Our heroine has received the Call to Adventure and now must respond. At this point there is often a Refusal of the Call. The heroine is reluctant to change and scared of the unknown.
In the heroine’s journey this may involve taking on the role of the spiritual orphan and the recognition of how alone she is. The heroine may be repressed by an evil witch or experience a mother figure as too protective. There is a conflict between the safety of home and the need for change and escape.
Jane Eyre’s Refusal
Jane enters Lowood School for Girls and is led into a room lined with other girls, where she is stripped of her fine clothes.
Now we flash forward again to the Rivers household where Jane is recovering but determined to never be found. She is hiding. Jane eats with the family and we discover she has given them a false name: they call her Miss Elliot. The Rivers sisters, Diana and Mary, are pleased to have Jane for company. Jane wants to work and St John says he’ll help her find something suitable. When he enquires into her education, she flashes back to Lowood school where she was beaten with a cane.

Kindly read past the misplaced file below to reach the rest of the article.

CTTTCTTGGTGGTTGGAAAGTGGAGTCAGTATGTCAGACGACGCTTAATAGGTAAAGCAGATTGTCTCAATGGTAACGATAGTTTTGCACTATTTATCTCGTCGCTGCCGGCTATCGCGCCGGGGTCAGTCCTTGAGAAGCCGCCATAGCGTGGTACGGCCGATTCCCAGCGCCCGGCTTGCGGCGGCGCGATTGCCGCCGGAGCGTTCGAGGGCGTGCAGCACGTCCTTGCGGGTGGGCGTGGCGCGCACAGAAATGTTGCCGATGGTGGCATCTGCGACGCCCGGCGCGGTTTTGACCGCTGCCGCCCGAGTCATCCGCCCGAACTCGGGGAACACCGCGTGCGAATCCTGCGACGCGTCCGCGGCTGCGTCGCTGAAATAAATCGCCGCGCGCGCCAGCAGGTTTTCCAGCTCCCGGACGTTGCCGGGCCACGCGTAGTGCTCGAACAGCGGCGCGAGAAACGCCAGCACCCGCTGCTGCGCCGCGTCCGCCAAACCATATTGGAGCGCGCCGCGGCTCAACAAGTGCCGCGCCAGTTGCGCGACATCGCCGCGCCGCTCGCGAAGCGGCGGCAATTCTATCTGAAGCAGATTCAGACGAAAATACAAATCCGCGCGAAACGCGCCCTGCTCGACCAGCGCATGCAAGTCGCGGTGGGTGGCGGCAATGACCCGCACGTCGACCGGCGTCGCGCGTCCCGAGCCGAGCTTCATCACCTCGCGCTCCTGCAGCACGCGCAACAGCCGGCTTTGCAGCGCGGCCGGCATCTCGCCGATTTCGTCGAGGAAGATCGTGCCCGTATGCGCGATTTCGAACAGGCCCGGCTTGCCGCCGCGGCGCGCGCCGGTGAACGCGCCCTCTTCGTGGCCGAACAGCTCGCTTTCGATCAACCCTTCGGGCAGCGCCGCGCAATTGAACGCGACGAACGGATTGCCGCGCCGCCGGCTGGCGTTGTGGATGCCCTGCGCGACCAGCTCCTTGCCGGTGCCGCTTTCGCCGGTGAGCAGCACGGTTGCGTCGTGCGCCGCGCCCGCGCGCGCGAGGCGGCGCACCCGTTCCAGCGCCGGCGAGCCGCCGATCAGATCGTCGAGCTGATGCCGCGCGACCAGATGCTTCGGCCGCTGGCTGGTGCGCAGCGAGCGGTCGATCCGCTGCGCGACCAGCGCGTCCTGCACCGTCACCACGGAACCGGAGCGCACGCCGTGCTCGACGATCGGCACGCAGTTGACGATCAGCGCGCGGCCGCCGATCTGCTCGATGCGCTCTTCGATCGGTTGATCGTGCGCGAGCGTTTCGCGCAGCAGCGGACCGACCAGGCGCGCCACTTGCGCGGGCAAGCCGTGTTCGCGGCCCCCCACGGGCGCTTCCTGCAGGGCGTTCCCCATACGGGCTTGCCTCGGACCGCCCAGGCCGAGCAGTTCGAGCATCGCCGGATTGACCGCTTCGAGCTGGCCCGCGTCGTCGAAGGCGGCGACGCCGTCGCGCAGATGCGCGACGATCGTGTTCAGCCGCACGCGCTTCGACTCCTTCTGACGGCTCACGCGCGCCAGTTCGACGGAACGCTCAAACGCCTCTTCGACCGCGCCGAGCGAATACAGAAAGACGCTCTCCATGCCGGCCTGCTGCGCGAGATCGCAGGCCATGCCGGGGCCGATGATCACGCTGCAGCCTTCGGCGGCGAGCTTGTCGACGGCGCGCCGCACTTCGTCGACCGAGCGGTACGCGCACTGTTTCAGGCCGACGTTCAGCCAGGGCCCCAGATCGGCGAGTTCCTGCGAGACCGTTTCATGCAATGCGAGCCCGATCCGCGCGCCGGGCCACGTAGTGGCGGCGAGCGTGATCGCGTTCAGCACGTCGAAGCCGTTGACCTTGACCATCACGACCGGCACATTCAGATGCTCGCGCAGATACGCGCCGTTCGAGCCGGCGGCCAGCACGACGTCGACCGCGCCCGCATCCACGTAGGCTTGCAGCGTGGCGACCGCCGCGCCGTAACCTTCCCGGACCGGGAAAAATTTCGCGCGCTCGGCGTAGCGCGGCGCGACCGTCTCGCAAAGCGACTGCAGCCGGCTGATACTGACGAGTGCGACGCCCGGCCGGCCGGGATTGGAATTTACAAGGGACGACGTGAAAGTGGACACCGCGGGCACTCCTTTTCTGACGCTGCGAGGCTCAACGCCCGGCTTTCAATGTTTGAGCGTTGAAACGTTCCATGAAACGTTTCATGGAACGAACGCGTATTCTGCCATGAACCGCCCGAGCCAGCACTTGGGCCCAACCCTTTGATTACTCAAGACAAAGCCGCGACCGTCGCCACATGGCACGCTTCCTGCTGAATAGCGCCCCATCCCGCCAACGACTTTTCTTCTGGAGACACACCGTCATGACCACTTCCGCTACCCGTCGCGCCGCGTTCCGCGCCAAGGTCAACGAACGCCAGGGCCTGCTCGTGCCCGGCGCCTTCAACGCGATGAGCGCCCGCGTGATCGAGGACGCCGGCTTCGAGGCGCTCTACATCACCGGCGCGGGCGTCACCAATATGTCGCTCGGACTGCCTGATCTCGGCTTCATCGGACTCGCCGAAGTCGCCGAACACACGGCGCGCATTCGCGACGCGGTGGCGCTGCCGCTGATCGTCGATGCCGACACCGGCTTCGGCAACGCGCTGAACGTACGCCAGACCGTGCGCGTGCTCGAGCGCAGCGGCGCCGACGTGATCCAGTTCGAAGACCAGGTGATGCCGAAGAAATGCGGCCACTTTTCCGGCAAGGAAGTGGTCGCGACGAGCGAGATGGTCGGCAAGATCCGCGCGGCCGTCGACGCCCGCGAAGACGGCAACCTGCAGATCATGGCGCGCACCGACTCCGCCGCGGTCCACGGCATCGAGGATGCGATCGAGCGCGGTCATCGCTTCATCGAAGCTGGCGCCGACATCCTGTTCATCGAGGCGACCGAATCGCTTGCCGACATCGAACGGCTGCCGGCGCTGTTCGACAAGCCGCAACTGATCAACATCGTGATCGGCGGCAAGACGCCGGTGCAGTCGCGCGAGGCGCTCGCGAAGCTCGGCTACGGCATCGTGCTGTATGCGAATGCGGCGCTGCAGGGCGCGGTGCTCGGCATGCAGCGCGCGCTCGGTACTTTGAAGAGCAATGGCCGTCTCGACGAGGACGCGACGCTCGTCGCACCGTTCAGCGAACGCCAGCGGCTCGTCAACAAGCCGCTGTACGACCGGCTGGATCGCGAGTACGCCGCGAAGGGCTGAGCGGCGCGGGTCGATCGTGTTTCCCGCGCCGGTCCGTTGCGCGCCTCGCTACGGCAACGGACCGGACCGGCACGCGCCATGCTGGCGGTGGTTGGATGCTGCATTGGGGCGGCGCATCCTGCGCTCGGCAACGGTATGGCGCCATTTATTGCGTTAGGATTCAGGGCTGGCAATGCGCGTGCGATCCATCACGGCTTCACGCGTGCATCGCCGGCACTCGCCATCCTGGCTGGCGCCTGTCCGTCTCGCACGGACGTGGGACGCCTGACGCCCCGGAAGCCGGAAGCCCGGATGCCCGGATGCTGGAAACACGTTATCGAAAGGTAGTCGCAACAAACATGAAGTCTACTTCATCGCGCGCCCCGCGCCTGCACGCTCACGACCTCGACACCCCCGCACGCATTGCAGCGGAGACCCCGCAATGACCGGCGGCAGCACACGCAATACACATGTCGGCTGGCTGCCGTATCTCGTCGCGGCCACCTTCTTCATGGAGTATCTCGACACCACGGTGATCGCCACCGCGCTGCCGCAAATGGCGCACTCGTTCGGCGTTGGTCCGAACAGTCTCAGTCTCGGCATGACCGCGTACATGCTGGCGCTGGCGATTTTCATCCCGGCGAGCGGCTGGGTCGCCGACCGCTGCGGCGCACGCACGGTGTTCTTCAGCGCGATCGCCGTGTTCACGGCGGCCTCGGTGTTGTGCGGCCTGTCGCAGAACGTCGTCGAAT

So Jane enters the unknown at Lowood and is stripped of her past life, symbolised by her fine clothes. She lost her true family and has been rejected by her surrogate family, and is now a spiritual orphan.
Meanwhile, we discover Jane has lied to St John and his sisters about who she is. This is another attempt to sever her links to her past. She has finally found safety but she is not being true to herself. She is still alone and allowing her true nature to be repressed. How long can she hold out before the truth breaks free?
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